Music Review: All of Verdi in 1 big box
Verdi: The Complete Works (75-CD boxed set) Decca.
Thursday, March 7, 2013
From the ever-popular “Aida” to the obscure “Alzira,” all 28 of Giuseppe Verdi’s operas have been repackaged in a boxed set to commemorate the great Italian composer’s 200th birthday — along with his other compositions: the “Requiem,” songs, choral works, even a string quartet and capriccio for bassoon and orchestra.
This exhaustive collection of 75 CDs comes from Decca, which has drawn on the catalogs of Philips, Deutsche Grammophon and EMI. The suggested retail price of $200 makes it a bargain at less than $3 per CD.
The great conductors of the 1960s, ‘70s and ‘80s are represented, from Herbert von Karajan to James Levine, from Georg Solti to Riccardo Muti. The casts are mostly exemplary, with generous contributions from the “three tenors” — Placido Domingo and Jose Carreras (seven operas each) and Luciano Pavarotti (three). The soprano lineup includes Joan Sutherland, Montserrat Caballe and Katia Ricciarelli. However, because she was an RCA recording artist, the indispensable Leontyne Price is missing. Instead, as the Leonoras in “La Forza del Destino” and “Il Trovatore” — two of Price’s greatest roles — we get Rosalind Plowright, a fine British soprano but no match for Price’s sultry allure.
Even experienced opera fans may take delight in discovering the Rossinian jollity of Verdi’s second opera, “Un giorno di regno,” from 1840, his only comedy until his sublime final masterpiece, “Falstaff,” written in 1893. It’s also intriguing to hear how he adapted “I lombardi” from 1843 into a different work, “Jerusalem,” four years later, and how the 1850 “Stiffelio” became “Aroldo” in 1857. The set includes two complete versions of “Don Carlo,” one in French and one in Italian, as well as the original and extensively revised “Forza.”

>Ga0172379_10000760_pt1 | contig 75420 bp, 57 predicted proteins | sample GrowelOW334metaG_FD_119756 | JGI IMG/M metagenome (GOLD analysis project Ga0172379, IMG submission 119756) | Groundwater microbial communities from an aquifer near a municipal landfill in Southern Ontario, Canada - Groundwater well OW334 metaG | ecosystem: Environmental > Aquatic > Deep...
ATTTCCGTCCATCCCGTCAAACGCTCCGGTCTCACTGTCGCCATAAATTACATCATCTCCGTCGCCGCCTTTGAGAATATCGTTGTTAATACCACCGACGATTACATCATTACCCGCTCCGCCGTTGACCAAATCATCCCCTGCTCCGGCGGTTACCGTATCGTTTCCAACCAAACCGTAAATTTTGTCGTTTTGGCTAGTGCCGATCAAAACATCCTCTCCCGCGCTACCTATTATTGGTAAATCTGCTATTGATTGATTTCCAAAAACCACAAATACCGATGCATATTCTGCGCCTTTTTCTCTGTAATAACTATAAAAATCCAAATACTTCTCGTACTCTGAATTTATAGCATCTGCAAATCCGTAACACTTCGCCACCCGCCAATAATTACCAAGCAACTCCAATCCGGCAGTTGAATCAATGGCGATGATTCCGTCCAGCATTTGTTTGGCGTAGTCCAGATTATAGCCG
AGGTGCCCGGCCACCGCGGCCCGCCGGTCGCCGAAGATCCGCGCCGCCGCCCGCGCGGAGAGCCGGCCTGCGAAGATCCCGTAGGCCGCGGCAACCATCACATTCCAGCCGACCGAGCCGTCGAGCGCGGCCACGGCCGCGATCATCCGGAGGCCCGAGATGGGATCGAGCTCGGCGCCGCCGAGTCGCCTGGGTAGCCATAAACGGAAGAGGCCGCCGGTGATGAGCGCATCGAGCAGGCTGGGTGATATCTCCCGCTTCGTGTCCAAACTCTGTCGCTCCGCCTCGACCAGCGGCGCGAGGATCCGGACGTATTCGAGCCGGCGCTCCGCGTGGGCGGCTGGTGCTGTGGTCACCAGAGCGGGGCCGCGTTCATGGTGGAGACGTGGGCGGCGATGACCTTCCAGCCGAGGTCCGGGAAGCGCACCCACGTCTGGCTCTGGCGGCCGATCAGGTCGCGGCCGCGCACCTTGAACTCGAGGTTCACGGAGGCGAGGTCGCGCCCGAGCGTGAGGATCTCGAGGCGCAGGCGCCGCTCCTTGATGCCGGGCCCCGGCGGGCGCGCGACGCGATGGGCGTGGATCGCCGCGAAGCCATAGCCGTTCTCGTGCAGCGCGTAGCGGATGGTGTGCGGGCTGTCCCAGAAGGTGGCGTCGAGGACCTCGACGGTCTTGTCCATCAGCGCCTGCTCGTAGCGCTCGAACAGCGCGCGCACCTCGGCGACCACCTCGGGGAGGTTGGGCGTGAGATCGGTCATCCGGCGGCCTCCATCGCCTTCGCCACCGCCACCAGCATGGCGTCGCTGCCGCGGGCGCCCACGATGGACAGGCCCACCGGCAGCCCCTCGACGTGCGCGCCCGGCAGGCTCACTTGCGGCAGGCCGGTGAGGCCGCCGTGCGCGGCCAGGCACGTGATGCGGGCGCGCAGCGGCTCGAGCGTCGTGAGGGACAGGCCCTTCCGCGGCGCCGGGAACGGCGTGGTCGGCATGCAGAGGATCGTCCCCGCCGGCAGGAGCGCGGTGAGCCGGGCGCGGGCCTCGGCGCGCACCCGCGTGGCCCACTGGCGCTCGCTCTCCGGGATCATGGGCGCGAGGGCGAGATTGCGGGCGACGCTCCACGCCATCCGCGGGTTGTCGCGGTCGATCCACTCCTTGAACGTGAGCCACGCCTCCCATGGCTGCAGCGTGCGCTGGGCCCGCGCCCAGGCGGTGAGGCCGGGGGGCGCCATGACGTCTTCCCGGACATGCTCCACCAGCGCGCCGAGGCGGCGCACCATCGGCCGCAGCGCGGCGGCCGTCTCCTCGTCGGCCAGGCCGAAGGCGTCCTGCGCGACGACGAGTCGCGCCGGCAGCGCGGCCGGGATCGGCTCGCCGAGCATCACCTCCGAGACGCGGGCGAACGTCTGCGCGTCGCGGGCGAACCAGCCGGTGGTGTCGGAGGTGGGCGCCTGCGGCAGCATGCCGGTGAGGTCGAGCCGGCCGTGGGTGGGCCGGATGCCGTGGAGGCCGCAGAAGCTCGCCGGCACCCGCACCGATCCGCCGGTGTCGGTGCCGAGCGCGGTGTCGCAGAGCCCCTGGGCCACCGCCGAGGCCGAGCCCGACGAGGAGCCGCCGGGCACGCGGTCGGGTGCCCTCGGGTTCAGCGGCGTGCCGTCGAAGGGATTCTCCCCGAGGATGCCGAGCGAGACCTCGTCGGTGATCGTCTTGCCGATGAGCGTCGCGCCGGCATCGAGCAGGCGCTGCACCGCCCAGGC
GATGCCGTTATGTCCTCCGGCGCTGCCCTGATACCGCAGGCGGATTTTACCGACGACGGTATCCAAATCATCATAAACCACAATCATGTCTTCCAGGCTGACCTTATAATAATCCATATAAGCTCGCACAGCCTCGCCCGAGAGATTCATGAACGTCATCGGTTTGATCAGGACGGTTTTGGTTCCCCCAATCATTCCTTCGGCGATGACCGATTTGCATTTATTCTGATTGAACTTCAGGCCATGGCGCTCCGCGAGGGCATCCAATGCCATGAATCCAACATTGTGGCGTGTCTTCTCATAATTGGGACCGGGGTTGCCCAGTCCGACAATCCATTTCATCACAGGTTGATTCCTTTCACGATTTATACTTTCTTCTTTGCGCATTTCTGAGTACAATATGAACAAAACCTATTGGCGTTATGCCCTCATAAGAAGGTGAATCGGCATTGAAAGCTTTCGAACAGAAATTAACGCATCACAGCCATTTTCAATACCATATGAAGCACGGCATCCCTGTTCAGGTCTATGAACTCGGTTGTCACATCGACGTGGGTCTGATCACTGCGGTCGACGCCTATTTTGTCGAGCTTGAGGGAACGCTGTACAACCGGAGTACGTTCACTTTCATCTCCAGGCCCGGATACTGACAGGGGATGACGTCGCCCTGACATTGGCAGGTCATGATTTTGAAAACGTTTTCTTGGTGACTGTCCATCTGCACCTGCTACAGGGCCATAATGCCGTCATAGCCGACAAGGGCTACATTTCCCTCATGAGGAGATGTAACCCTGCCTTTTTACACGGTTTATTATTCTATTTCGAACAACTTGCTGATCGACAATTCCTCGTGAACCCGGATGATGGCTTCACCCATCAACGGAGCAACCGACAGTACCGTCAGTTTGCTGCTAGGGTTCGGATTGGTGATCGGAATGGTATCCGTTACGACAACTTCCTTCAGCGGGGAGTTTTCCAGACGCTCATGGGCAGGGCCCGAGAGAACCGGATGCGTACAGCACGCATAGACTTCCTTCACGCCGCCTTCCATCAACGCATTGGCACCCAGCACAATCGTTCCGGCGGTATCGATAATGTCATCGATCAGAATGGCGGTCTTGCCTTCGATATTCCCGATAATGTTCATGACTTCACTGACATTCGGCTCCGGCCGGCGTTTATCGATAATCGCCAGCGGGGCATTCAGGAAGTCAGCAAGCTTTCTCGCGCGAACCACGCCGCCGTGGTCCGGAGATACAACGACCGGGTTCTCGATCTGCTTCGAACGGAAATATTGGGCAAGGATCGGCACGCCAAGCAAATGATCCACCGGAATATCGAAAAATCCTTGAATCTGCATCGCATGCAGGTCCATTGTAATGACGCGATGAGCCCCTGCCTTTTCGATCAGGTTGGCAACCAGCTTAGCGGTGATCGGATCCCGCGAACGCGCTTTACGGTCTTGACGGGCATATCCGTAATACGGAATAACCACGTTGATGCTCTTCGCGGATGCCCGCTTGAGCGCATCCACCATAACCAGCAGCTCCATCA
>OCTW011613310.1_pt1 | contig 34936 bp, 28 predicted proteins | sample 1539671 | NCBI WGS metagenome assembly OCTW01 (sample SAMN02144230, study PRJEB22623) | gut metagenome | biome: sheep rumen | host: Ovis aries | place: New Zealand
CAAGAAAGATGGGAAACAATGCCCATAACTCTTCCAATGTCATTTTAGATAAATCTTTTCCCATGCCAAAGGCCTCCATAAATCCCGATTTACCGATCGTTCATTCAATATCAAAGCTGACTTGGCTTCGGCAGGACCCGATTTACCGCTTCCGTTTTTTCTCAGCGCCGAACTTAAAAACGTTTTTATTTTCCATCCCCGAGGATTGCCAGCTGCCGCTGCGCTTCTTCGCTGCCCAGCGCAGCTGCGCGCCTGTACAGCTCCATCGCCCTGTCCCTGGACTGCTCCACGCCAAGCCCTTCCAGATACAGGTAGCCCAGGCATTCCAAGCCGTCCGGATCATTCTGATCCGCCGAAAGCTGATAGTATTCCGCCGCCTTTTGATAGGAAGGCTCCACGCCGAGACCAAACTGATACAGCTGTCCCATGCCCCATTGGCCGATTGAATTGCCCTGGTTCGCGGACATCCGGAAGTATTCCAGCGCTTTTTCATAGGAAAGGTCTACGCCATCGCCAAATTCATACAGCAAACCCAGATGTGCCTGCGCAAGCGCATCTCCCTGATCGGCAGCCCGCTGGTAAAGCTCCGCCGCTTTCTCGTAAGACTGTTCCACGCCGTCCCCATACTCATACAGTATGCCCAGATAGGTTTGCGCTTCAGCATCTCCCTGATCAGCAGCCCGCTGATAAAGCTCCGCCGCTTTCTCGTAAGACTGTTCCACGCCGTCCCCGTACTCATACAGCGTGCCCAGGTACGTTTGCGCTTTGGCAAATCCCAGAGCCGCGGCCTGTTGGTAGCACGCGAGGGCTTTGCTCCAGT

Among the gems here is a classic “La Traviata” from 1976, starring soprano Ileana Cotrubas, Domingo and baritone Sherrill Milnes, conducted by Carlos Kleiber. Also, a marvelous “Simon Boccanegra” from a year later, with soprano Mirella Freni, Carreras, baritone Piero Cappuccilli and bass Nicolai Ghiaurov, conducted by Claudio Abbado.
Two booklets are included with cast lists, plot summaries and some background on each opera. But space constraints prevented inclusion of full librettos, which is a drawback for the serious listener.
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